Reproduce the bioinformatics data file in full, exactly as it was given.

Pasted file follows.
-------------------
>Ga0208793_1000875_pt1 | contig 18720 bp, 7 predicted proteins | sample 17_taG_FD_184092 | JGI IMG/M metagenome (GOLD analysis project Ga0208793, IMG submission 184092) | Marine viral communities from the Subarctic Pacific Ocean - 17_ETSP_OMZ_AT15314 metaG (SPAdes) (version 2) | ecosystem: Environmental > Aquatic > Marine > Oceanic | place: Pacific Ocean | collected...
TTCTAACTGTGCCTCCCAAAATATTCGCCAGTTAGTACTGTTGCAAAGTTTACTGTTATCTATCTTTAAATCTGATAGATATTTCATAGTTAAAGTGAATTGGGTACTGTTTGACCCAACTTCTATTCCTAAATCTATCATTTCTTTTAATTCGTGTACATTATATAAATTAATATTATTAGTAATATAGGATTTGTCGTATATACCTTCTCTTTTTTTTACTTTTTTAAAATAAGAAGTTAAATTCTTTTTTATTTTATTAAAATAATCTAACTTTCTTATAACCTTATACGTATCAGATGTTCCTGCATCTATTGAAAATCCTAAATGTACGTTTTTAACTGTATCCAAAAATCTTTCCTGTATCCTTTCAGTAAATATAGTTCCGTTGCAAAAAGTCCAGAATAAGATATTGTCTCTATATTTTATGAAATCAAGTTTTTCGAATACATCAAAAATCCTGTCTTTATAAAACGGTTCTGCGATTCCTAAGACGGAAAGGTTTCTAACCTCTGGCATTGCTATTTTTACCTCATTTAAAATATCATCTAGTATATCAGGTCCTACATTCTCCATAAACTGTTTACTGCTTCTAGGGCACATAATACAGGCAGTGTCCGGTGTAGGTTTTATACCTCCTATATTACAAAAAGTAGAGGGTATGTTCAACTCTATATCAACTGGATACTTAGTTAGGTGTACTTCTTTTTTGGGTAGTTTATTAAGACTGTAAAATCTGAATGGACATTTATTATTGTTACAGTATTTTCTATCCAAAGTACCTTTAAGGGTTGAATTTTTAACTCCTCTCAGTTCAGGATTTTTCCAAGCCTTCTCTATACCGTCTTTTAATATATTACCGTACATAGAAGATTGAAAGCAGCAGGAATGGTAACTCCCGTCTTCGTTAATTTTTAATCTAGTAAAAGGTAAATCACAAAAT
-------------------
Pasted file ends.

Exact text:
>Ga0208793_1000875_pt1 | contig 18720 bp, 7 predicted proteins | sample 17_taG_FD_184092 | JGI IMG/M metagenome (GOLD analysis project Ga0208793, IMG submission 184092) | Marine viral communities from the Subarctic Pacific Ocean - 17_ETSP_OMZ_AT15314 metaG (SPAdes) (version 2) | ecosystem: Environmental > Aquatic > Marine > Oceanic | place: Pacific Ocean | collected...
TTCTAACTGTGCCTCCCAAAATATTCGCCAGTTAGTACTGTTGCAAAGTTTACTGTTATCTATCTTTAAATCTGATAGATATTTCATAGTTAAAGTGAATTGGGTACTGTTTGACCCAACTTCTATTCCTAAATCTATCATTTCTTTTAATTCGTGTACATTATATAAATTAATATTATTAGTAATATAGGATTTGTCGTATATACCTTCTCTTTTTTTTACTTTTTTAAAATAAGAAGTTAAATTCTTTTTTATTTTATTAAAATAATCTAACTTTCTTATAACCTTATACGTATCAGATGTTCCTGCATCTATTGAAAATCCTAAATGTACGTTTTTAACTGTATCCAAAAATCTTTCCTGTATCCTTTCAGTAAATATAGTTCCGTTGCAAAAAGTCCAGAATAAGATATTGTCTCTATATTTTATGAAATCAAGTTTTTCGAATACATCAAAAATCCTGTCTTTATAAAACGGTTCTGCGATTCCTAAGACGGAAAGGTTTCTAACCTCTGGCATTGCTATTTTTACCTCATTTAAAATATCATCTAGTATATCAGGTCCTACATTCTCCATAAACTGTTTACTGCTTCTAGGGCACATAATACAGGCAGTGTCCGGTGTAGGTTTTATACCTCCTATATTACAAAAAGTAGAGGGTATGTTCAACTCTATATCAACTGGATACTTAGTTAGGTGTACTTCTTTTTTGGGTAGTTTATTAAGACTGTAAAATCTGAATGGACATTTATTATTGTTACAGTATTTTCTATCCAAAGTACCTTTAAGGGTTGAATTTTTAACTCCTCTCAGTTCAGGATTTTTCCAAGCCTTCTCTATACCGTCTTTTAATATATTACCGTACATAGAAGATTGAAAGCAGCAGGAATGGTAACTCCCGTCTTCGTTAATTTTTAATCTAGTAAAAGGTAAATCACAAAAT